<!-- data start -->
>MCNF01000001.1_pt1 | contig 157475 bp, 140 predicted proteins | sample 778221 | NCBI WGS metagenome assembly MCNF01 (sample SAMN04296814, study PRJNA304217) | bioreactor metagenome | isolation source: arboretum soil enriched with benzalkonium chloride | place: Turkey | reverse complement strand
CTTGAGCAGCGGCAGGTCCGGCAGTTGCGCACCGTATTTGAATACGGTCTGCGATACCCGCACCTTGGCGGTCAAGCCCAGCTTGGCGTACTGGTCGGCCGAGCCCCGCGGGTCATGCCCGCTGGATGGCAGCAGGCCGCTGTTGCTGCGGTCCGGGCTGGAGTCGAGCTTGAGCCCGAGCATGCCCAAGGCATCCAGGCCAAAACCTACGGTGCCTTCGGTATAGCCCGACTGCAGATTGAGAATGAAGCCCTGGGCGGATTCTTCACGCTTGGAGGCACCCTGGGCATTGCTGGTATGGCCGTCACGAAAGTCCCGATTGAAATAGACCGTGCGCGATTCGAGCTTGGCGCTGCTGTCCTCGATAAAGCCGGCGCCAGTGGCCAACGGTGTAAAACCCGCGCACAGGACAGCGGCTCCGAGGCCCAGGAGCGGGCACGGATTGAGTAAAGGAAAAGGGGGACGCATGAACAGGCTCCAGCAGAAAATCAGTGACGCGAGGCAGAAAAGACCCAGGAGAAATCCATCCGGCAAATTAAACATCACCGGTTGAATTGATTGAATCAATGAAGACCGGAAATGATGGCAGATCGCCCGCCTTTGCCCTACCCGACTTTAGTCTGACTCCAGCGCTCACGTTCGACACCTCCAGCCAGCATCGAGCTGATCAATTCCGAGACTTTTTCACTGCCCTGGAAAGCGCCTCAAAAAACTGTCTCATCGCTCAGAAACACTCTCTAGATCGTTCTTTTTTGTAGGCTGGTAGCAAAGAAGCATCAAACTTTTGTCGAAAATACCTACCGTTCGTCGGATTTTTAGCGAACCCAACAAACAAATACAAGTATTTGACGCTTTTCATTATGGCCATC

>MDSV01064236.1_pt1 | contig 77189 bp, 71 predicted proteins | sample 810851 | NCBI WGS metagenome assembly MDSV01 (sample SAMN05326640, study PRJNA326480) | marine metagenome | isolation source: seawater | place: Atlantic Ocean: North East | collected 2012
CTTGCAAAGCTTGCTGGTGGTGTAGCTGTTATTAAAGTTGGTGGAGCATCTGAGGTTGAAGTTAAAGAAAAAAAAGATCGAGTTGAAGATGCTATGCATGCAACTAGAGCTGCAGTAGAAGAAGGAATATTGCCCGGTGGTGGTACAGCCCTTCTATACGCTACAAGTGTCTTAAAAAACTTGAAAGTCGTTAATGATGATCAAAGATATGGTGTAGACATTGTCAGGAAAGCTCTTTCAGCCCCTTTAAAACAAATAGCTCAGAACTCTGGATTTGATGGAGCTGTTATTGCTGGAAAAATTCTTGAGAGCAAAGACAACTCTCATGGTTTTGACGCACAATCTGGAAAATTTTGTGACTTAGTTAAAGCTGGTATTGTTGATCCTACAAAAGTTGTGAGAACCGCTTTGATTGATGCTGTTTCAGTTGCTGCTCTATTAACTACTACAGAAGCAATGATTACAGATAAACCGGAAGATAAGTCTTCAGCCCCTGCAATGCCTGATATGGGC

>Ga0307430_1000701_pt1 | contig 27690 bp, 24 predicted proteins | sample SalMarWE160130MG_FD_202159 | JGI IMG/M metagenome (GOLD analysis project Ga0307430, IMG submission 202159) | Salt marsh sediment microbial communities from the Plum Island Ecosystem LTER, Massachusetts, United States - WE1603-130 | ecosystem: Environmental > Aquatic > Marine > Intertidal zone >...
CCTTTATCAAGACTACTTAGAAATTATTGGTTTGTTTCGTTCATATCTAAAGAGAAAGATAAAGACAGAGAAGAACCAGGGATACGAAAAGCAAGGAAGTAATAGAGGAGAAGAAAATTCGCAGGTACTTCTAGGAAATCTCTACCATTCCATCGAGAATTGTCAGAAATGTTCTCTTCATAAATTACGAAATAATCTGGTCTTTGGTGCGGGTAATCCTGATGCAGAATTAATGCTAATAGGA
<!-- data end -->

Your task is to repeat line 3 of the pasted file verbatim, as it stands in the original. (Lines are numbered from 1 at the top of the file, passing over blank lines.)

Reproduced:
>MDSV01064236.1_pt1 | contig 77189 bp, 71 predicted proteins | sample 810851 | NCBI WGS metagenome assembly MDSV01 (sample SAMN05326640, study PRJNA326480) | marine metagenome | isolation source: seawater | place: Atlantic Ocean: North East | collected 2012